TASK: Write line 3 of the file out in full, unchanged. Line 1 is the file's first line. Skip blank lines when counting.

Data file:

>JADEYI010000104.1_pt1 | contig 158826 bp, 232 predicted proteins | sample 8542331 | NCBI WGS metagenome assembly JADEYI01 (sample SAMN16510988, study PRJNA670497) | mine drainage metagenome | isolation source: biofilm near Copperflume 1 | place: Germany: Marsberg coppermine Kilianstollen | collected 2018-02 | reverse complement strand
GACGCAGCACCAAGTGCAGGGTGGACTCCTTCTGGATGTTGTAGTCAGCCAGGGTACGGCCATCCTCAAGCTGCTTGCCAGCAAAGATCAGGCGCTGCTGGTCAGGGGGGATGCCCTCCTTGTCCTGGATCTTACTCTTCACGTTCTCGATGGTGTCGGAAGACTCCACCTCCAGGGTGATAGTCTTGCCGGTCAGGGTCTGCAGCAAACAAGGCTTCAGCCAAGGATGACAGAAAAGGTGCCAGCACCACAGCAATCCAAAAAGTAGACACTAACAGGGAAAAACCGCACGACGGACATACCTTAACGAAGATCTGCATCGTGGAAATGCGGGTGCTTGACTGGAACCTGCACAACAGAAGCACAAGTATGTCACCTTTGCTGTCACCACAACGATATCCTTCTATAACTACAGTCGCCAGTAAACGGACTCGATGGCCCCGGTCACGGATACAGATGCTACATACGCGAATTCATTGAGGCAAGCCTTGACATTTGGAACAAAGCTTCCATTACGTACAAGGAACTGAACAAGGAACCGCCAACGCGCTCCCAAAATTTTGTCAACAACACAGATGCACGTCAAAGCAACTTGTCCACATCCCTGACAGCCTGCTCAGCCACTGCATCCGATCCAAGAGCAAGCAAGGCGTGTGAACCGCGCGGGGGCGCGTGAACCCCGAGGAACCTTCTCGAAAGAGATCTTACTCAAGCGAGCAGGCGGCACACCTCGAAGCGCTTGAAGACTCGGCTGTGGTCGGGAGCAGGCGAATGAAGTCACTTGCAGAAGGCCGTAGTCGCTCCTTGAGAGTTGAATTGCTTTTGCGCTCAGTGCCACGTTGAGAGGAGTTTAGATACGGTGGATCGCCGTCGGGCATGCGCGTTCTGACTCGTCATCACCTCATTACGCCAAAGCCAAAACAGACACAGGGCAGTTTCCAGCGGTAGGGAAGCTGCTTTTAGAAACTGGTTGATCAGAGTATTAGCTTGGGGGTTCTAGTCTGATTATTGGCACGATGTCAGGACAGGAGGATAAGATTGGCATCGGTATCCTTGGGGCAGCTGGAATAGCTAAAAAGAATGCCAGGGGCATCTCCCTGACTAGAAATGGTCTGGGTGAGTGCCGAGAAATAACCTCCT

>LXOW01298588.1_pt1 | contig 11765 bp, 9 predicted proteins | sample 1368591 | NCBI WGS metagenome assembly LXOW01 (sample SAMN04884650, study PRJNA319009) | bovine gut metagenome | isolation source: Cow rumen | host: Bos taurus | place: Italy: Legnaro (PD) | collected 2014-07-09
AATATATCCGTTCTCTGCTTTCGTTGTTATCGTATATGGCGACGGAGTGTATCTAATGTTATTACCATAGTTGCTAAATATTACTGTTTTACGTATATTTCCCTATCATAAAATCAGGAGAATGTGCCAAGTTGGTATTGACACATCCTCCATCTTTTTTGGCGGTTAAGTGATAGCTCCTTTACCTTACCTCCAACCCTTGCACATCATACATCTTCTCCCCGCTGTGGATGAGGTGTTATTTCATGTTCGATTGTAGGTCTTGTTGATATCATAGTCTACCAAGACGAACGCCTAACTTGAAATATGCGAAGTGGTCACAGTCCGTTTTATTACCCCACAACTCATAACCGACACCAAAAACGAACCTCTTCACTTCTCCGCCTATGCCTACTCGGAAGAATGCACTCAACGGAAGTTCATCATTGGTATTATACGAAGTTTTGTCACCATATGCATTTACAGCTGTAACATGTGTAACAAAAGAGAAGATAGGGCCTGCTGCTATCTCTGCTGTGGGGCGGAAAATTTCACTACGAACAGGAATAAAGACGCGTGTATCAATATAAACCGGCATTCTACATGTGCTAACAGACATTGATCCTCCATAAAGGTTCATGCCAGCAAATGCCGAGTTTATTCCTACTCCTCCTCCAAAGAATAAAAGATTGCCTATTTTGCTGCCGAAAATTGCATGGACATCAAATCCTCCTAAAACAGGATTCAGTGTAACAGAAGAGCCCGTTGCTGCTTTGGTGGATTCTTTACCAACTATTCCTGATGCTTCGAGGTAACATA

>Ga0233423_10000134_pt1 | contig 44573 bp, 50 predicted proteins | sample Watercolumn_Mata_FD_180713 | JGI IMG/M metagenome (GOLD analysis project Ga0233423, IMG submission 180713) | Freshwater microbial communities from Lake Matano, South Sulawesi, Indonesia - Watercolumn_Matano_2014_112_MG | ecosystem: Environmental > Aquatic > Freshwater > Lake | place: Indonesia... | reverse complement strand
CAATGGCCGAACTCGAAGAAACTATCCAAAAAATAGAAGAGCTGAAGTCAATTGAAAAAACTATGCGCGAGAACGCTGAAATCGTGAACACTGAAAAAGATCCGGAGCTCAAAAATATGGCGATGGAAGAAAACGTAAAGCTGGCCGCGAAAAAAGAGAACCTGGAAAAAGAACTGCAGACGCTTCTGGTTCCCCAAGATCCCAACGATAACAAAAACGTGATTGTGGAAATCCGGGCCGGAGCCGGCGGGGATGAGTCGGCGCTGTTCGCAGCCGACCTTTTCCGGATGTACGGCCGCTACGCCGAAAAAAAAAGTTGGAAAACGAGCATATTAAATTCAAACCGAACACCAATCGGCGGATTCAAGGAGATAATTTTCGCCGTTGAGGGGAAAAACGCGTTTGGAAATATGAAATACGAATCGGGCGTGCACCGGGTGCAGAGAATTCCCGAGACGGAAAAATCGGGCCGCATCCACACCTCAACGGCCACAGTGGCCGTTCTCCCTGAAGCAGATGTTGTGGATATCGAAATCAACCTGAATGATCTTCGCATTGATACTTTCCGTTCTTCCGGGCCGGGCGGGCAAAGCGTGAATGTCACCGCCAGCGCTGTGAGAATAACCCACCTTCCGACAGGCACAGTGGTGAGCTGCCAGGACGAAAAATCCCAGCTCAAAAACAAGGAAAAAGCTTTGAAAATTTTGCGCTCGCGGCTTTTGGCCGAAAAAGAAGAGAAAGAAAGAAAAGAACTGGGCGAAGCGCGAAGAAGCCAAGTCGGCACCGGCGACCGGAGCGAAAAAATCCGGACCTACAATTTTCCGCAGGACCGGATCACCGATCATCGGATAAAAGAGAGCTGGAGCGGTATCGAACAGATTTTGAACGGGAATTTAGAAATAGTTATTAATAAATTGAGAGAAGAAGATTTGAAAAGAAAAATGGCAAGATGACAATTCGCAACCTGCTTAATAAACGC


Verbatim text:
>LXOW01298588.1_pt1 | contig 11765 bp, 9 predicted proteins | sample 1368591 | NCBI WGS metagenome assembly LXOW01 (sample SAMN04884650, study PRJNA319009) | bovine gut metagenome | isolation source: Cow rumen | host: Bos taurus | place: Italy: Legnaro (PD) | collected 2014-07-09